Numerical Methods YouTube Video Progress


Since January 2009, I have been videotaping numerical methods course lectures in the Educational Outreach studio of University of South Florida, Tampa. Videos are made in 10-minute segments, not just because that is the limit of the length of YouTube videos, but because we firmly believe in making our resources pedagogically neutral. Ten minute videos allow an instructor to pick and choose what, when and how he or she wants the students to learn.

But some people have asked me – Why YouTube – why not put the same 10-minute videos on your own website. We do have the links to the YouTube videos on our own website, but there are many good reasons to go the YouTube route. The list of reasons below may be obvious to some, while others may not have thought about some of them.

1. Use YouTube’s storage space for the videos.

2. Use YouTube’s compression technology to make the videos stream faster on slow connections.

3. Use the power of Google and YouTube to tag and search the videos.

4. Use YouTube’s bandwidth as opposed to that of my school. My school’s IT department most probably would start screaming when the downloads pick up pace.

5. Use YouTube’s editing facilities to add annotations, links, and play lists.

6. Use the ubiquity of YouTube to reach a large audience.

7. Simple one stop process to let others embed the videos on their website.

8. Have open discussion on the videos via comments.

9. Get the videos rated so that we can judge their quality.

10. Use the “insight” tool of YouTube to analyze who is watching the videos.

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This post is brought to you by Holistic Numerical Methods: Numerical Methods for the STEM undergraduate at http://numericalmethods.eng.usf.edu, the textbook on Numerical Methods with Applications available from the lulu storefront, and the YouTube video lectures available at http://numericalmethods.eng.usf.edu/videos and http://www.youtube.com/numericalmethodsguy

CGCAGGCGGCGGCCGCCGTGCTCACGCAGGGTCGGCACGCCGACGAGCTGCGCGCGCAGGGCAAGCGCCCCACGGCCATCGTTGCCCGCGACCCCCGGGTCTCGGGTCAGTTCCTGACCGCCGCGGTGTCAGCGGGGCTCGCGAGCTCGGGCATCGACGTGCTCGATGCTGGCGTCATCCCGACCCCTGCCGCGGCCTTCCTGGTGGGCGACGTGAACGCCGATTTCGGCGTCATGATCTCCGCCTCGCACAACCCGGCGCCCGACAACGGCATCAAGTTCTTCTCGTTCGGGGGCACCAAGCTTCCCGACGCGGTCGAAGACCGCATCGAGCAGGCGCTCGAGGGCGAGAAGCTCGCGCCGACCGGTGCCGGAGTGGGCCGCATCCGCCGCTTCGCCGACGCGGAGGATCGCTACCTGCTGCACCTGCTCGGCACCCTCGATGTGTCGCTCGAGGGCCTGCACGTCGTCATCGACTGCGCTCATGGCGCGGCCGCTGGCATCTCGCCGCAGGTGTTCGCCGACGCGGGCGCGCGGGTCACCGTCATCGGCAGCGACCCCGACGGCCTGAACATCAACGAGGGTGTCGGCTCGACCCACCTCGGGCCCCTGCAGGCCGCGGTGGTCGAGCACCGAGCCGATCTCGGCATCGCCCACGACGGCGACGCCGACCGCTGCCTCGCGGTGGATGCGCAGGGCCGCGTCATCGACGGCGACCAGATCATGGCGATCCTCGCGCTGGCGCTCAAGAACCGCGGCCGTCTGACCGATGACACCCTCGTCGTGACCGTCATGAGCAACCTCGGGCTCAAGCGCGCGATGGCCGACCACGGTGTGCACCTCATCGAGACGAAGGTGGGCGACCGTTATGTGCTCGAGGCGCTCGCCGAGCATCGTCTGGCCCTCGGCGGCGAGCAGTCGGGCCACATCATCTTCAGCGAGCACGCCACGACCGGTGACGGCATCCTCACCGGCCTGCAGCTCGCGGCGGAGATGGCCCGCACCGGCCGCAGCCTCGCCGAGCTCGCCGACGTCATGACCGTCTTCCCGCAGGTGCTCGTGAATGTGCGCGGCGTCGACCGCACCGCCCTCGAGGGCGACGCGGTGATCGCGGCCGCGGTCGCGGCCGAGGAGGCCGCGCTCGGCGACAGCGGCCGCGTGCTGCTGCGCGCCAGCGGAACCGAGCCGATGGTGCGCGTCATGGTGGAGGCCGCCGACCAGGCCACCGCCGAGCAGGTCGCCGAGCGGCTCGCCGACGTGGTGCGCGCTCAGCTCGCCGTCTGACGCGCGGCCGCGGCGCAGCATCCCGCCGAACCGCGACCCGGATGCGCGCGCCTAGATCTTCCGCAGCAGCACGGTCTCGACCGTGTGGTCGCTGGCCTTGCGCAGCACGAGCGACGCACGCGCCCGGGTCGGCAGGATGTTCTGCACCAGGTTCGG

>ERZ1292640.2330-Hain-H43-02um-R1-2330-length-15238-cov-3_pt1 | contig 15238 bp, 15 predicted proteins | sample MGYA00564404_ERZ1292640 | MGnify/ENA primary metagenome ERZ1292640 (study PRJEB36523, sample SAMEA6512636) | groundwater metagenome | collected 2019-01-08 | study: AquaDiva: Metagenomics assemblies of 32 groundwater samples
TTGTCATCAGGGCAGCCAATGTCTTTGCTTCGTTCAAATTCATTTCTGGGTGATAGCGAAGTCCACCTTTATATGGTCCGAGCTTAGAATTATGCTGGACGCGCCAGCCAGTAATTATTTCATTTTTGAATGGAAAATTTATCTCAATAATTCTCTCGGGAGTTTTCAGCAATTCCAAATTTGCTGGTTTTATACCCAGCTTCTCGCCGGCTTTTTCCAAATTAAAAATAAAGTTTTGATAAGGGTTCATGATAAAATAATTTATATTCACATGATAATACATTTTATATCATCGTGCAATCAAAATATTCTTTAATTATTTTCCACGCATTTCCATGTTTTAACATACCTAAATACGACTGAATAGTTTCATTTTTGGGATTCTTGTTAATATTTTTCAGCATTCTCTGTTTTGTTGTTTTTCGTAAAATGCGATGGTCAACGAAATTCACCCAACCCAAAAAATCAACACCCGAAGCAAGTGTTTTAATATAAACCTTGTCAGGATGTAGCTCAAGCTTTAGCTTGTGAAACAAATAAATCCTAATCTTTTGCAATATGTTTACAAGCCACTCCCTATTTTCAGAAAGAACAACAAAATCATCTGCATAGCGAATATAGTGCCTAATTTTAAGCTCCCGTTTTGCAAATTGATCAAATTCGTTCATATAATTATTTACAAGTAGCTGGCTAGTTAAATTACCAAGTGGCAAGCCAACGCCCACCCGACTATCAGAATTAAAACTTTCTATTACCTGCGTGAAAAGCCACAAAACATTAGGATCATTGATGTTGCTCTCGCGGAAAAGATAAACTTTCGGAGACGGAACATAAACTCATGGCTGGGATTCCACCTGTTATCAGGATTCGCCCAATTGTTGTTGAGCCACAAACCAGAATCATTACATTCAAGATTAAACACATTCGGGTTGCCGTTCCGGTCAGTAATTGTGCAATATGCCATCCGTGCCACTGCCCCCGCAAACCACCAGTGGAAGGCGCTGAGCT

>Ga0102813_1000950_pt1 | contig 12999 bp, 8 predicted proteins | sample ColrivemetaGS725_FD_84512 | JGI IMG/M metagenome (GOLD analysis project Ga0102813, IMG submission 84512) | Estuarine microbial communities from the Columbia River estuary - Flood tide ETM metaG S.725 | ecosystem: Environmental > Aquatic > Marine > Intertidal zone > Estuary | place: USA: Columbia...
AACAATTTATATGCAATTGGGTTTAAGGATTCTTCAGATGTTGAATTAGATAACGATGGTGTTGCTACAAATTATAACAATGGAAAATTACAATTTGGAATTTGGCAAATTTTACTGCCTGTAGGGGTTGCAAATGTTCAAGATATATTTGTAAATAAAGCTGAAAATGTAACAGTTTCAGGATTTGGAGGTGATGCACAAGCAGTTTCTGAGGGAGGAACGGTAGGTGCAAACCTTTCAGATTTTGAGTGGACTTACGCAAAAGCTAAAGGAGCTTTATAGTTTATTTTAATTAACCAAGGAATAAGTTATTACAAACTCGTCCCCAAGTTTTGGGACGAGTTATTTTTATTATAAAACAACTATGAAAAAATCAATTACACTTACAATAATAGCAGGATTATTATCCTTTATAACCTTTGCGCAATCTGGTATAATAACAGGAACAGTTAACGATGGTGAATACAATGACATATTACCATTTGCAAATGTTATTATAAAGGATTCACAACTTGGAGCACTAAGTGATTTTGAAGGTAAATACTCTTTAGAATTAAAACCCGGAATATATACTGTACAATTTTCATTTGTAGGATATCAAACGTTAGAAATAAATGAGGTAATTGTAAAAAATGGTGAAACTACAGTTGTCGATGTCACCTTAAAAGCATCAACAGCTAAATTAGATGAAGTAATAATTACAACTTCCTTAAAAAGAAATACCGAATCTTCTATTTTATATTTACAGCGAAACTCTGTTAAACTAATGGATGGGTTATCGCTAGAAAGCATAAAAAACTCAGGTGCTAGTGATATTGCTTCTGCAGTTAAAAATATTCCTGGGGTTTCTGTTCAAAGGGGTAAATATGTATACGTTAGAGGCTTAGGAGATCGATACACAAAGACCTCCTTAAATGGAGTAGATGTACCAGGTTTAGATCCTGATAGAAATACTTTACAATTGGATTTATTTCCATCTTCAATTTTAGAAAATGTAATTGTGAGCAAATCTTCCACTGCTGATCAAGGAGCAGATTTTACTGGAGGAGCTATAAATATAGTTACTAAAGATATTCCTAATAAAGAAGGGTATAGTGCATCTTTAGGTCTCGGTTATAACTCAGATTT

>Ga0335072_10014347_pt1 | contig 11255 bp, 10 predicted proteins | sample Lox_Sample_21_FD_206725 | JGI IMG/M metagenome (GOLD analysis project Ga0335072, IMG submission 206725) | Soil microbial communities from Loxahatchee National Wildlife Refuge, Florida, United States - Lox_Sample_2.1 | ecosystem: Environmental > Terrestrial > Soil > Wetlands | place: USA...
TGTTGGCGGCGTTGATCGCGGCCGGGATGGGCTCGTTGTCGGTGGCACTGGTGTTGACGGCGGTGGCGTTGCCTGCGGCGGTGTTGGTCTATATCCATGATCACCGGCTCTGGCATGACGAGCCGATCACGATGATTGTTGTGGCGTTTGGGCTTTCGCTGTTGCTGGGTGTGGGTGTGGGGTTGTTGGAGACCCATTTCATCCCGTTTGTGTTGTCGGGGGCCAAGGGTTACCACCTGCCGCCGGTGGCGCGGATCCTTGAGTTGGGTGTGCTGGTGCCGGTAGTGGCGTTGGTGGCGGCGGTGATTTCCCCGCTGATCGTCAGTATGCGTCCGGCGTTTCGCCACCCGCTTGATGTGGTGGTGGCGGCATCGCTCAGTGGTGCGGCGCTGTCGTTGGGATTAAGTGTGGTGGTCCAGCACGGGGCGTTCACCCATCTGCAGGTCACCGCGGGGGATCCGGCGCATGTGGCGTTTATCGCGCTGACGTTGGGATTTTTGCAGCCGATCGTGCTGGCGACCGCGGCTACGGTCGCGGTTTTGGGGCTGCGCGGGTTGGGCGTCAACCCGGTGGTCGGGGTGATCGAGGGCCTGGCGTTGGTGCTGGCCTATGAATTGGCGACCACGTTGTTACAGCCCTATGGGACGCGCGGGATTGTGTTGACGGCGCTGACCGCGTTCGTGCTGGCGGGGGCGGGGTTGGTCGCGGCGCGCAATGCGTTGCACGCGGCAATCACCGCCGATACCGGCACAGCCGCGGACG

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Autar Kaw

Autar Kaw (http://autarkaw.com) is a Professor of Mechanical Engineering at the University of South Florida. He has been at USF since 1987, the same year in which he received his Ph. D. in Engineering Mechanics from Clemson University. He is a recipient of the 2012 U.S. Professor of the Year Award. With major funding from NSF, he is the principal and managing contributor in developing the multiple award-winning online open courseware for an undergraduate course in Numerical Methods. The OpenCourseWare (nm.MathForCollege.com) annually receives 1,000,000+ page views, 1,000,000+ views of the YouTube audiovisual lectures, and 150,000+ page views at the NumericalMethodsGuy blog. His current research interests include engineering education research methods, adaptive learning, open courseware, massive open online courses, flipped classrooms, and learning strategies. He has written four textbooks and 80 refereed technical papers, and his opinion editorials have appeared in the St. Petersburg Times and Tampa Tribune.

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